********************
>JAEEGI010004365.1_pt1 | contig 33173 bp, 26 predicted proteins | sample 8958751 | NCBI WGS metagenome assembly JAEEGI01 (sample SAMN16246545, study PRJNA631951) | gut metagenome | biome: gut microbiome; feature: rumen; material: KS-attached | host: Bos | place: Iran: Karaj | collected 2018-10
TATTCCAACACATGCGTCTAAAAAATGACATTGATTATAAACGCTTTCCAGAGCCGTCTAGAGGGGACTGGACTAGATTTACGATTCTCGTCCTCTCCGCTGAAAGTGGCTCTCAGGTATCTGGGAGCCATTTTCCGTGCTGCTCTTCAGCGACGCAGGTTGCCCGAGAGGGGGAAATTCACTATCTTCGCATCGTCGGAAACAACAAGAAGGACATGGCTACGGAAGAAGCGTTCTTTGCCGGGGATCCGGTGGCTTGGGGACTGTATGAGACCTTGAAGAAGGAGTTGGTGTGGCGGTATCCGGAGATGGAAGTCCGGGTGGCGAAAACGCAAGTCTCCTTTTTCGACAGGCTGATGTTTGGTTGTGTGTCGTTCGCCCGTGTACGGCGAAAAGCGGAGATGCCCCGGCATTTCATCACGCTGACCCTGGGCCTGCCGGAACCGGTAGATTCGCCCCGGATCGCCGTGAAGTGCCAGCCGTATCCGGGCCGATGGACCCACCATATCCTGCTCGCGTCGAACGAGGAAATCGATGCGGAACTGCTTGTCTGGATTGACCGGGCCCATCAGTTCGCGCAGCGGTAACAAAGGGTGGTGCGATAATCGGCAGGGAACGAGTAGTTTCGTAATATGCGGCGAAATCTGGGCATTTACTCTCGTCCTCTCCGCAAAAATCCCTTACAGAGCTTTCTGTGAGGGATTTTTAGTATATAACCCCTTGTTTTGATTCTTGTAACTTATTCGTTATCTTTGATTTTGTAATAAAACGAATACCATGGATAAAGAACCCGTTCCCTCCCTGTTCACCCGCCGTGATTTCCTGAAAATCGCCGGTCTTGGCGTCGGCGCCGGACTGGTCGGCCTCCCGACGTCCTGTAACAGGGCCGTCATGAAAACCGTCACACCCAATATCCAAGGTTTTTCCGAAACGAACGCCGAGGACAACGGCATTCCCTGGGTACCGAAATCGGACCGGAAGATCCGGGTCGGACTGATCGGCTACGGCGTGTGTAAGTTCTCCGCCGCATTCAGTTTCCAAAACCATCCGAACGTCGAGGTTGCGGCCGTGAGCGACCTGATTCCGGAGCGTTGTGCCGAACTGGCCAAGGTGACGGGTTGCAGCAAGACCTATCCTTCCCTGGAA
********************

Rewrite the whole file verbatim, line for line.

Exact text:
>JAEEGI010004365.1_pt1 | contig 33173 bp, 26 predicted proteins | sample 8958751 | NCBI WGS metagenome assembly JAEEGI01 (sample SAMN16246545, study PRJNA631951) | gut metagenome | biome: gut microbiome; feature: rumen; material: KS-attached | host: Bos | place: Iran: Karaj | collected 2018-10
TATTCCAACACATGCGTCTAAAAAATGACATTGATTATAAACGCTTTCCAGAGCCGTCTAGAGGGGACTGGACTAGATTTACGATTCTCGTCCTCTCCGCTGAAAGTGGCTCTCAGGTATCTGGGAGCCATTTTCCGTGCTGCTCTTCAGCGACGCAGGTTGCCCGAGAGGGGGAAATTCACTATCTTCGCATCGTCGGAAACAACAAGAAGGACATGGCTACGGAAGAAGCGTTCTTTGCCGGGGATCCGGTGGCTTGGGGACTGTATGAGACCTTGAAGAAGGAGTTGGTGTGGCGGTATCCGGAGATGGAAGTCCGGGTGGCGAAAACGCAAGTCTCCTTTTTCGACAGGCTGATGTTTGGTTGTGTGTCGTTCGCCCGTGTACGGCGAAAAGCGGAGATGCCCCGGCATTTCATCACGCTGACCCTGGGCCTGCCGGAACCGGTAGATTCGCCCCGGATCGCCGTGAAGTGCCAGCCGTATCCGGGCCGATGGACCCACCATATCCTGCTCGCGTCGAACGAGGAAATCGATGCGGAACTGCTTGTCTGGATTGACCGGGCCCATCAGTTCGCGCAGCGGTAACAAAGGGTGGTGCGATAATCGGCAGGGAACGAGTAGTTTCGTAATATGCGGCGAAATCTGGGCATTTACTCTCGTCCTCTCCGCAAAAATCCCTTACAGAGCTTTCTGTGAGGGATTTTTAGTATATAACCCCTTGTTTTGATTCTTGTAACTTATTCGTTATCTTTGATTTTGTAATAAAACGAATACCATGGATAAAGAACCCGTTCCCTCCCTGTTCACCCGCCGTGATTTCCTGAAAATCGCCGGTCTTGGCGTCGGCGCCGGACTGGTCGGCCTCCCGACGTCCTGTAACAGGGCCGTCATGAAAACCGTCACACCCAATATCCAAGGTTTTTCCGAAACGAACGCCGAGGACAACGGCATTCCCTGGGTACCGAAATCGGACCGGAAGATCCGGGTCGGACTGATCGGCTACGGCGTGTGTAAGTTCTCCGCCGCATTCAGTTTCCAAAACCATCCGAACGTCGAGGTTGCGGCCGTGAGCGACCTGATTCCGGAGCGTTGTGCCGAACTGGCCAAGGTGACGGGTTGCAGCAAGACCTATCCTTCCCTGGAA